You’ll always remember where you were the day VodkaPundit said, “Thank God for social media!” Don’t get me wrong. I’m not diving back into the Twitter cesspit ever, and I keep my Facebook interactions as polite and infrequent as possible. Yet here I am giving thanks to Big Tech’s most toxic innovation of all time.
Where it really gets weird is that I also have to thank an MSM-DNC anchor for setting me straight.
In a sitdown with Stephen Colbert on Monday night, NBC News fixture Tom Brokaw complained that people used to trust journalists before social media came along.
Brokaw went on quite the rant, shouting at clouds about a time that never really was. Read:
It was a big difference between now and social media. The fact is that this technological change — and I do believe that the people ought to have access to stating what they believe and what they want to be involved in, but we’ve lost control of it because you don’t know where it’s coming from, where it’s going, what the motivation is, and, so, when you see something, so many people believe it, ‘I believe that!’ and so much of it can’t be authenticated. That’s a huge difference between then and now. Doesn’t mean that those of us who are White House correspondents or in American journalism had all the answers but we worked hard at determining what in fact had happened, because we were liable for it at the end of the day, and the country paid attention to it, on that basis.
So much to unpack here.
(Hat tip to Newsbusters’ Kristine Marsh.)
Near as I can tell about Brokaw’s meandering statement, he’s actually complaining about two different things. The first is the sharing of “news,” real or imagined, on social media. Whether it’s a silly meme, a Babylon Bee satire, or outright disinformation, Americans love to share topical interest items on social media. Brokaw worries that makes us less informed somehow, but there’s really nothing new about sharing that kind of stuff.
When I got my first office job in the mid-’80s, I think the main thing people used the photocopier for was distributing primitive versions of what we now call memes. Guys — usually, but not always guys — would tape them to the wall or the sides of their desks, and sometimes fold one up and include it with regular correspondence with customers. It’s safe to assume this had been going on since photocopiers became commonplace in the 1960s, but even before then I’m sure the office mimeograph got put to lots of unofficial use.
About a year later, we got our first fax machine, and then things really took off, because what once took actual effort (and a 22¢ stamp) suddenly could be shared with about the same ease as running the photocopier. Email came along and exploded how we shared even further. Now it’s Facebook and Twitter, but the only important difference in sharing between now and the mimeograph era is the increase in speed and scale. But then, as now, people believed what they wanted to and laughed at the rest.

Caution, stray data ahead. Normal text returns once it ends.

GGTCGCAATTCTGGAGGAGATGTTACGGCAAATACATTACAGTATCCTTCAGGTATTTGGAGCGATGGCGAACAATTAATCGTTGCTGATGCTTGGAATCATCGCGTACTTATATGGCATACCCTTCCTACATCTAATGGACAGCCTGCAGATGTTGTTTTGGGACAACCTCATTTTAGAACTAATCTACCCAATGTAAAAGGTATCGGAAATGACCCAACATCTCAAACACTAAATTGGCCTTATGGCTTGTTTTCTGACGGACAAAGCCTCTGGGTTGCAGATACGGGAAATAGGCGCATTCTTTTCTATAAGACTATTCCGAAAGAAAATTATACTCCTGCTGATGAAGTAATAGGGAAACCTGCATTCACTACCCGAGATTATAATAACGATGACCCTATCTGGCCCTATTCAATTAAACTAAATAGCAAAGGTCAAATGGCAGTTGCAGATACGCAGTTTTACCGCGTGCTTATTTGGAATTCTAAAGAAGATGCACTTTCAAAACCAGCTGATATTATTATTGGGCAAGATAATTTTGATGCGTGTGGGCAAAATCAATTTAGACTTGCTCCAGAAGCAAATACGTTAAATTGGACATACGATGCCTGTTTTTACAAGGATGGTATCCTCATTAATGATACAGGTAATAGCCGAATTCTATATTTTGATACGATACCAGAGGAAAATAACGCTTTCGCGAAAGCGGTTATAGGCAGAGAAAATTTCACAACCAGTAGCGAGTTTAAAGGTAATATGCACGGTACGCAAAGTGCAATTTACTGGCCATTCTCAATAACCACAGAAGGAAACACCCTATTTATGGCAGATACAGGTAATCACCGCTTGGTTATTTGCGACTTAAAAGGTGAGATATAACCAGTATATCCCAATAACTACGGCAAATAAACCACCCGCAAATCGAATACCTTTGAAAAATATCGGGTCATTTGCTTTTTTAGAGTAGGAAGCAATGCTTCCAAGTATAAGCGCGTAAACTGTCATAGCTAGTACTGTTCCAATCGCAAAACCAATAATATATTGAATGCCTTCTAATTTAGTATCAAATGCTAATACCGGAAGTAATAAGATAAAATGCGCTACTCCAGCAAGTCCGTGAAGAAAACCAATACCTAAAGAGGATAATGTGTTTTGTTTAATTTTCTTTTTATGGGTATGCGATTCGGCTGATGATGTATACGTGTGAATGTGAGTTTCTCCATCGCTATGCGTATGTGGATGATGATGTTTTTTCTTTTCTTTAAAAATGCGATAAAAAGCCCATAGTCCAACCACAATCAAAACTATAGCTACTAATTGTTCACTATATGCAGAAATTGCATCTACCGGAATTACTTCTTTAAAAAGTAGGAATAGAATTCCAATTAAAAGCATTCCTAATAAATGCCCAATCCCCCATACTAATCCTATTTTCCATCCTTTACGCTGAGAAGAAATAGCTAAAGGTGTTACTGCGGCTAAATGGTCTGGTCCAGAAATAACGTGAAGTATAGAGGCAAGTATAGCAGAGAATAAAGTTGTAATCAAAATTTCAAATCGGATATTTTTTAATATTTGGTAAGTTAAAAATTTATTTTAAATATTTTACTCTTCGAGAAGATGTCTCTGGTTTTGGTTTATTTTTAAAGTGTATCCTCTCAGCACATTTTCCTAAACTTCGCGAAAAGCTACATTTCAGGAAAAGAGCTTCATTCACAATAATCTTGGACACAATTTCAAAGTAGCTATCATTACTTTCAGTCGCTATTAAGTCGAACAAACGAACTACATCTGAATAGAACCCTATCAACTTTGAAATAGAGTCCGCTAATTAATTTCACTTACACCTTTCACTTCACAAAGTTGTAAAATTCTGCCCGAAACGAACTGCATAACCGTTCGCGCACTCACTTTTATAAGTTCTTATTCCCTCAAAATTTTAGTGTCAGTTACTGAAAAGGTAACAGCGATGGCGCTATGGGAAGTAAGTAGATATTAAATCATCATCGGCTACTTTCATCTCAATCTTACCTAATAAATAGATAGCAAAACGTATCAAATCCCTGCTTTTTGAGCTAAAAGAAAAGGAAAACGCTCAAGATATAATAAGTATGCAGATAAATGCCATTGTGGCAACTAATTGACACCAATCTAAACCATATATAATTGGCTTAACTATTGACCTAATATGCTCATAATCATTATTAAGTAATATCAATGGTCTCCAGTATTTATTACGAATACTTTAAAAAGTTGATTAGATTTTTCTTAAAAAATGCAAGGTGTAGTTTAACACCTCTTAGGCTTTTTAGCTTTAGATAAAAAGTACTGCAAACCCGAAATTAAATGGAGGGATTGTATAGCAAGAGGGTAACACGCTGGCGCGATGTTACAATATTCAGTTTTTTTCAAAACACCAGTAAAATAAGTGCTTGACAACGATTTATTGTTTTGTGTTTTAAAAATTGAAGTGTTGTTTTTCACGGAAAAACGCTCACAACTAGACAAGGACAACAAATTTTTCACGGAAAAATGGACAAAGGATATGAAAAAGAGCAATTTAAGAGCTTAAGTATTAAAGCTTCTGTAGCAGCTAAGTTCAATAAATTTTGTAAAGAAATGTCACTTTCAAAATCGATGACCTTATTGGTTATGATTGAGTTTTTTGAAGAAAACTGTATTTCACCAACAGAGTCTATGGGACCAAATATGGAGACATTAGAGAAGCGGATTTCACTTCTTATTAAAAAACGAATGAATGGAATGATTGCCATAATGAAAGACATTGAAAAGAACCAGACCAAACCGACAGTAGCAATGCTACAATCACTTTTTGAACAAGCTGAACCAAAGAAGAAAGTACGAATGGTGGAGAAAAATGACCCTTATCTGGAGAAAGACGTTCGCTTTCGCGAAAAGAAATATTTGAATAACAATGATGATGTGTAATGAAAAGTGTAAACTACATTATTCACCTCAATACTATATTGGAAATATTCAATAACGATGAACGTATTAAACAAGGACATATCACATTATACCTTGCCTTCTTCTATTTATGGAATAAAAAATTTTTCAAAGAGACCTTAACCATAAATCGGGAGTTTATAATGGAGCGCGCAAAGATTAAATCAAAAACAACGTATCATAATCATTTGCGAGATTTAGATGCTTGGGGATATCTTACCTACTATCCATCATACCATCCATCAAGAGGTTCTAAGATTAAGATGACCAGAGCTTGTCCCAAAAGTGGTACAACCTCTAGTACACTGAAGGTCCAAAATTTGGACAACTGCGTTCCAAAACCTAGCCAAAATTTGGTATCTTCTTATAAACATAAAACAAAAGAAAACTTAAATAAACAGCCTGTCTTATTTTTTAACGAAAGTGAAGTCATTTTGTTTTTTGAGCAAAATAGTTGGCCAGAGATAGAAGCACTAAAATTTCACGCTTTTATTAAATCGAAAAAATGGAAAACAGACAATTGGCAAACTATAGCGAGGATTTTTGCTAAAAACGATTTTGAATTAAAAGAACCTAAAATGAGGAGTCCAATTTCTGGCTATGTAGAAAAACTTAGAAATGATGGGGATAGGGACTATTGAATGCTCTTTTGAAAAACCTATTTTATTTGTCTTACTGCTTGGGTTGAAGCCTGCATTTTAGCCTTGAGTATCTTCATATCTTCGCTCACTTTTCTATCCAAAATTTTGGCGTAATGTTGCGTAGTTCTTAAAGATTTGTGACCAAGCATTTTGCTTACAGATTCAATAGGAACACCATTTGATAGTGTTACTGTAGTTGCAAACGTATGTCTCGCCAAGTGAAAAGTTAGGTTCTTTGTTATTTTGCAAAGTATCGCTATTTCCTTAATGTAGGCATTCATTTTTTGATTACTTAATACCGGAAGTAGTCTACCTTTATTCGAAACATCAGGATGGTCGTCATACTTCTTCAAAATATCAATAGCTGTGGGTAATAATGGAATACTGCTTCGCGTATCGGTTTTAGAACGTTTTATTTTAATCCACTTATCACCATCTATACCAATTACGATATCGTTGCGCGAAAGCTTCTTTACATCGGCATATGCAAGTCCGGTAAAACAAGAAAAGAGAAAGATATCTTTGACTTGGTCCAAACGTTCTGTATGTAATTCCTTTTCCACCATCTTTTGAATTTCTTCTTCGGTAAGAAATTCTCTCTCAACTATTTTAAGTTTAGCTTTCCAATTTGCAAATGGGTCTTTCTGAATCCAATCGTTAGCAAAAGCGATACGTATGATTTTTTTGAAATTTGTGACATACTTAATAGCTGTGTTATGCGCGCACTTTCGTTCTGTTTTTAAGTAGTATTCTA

Brokaw, nearly 80 years old and with a long history of office work (in the communications field!), ought to know all this.
The second part of Brokaw’s complaint isn’t about what people believe, but about whom they trust. Or rather, no longer trust. And here’s where social media deserves your applause.
People trusted Tom Brokaw. They trusted Walter Cronkite. They even trusted Dan Rather. But that’s because we didn’t really know Brokaw or Cronkite or Rather, et al. I’m not saying they didn’t work hard as journalists (although perhaps Rather was an exception), but what I am saying is that they worked very hard to play hardworking journalists on TV. Sitting at a TV anchor desk is in a way no different from an actor playing any other role.
I did something like it for years at PJTV, and still do at BillWhittle.com. So let me tell you from experience that when the camera light goes on, it doesn’t matter how crabby you might be that day, how sick you are, or how little sleep you got the night before: You put on your anchor face and voice, and make yourself look and sound like the pro they’re paying you to be. It isn’t just TV news, either. A reporter has a certain “voice” to maintain no matter what, and if the performance isn’t quite as complicated as it is in front of a TV camera, it’s still a performance.
Social media, particularly Twitter, where journalists tend to congregate in real-time, pierces that performer’s veil. If Americans don’t trust journalists the way we (maybe) once did, it’s because — and this is a very important point, so please pay attention — we know them better.
In other words, Brokaw isn’t worried that we know too little, or that what we think we know just isn’t so. He’s worried that we know too much. Our ignorance was the media’s bliss, but those days are over… thanks to social media.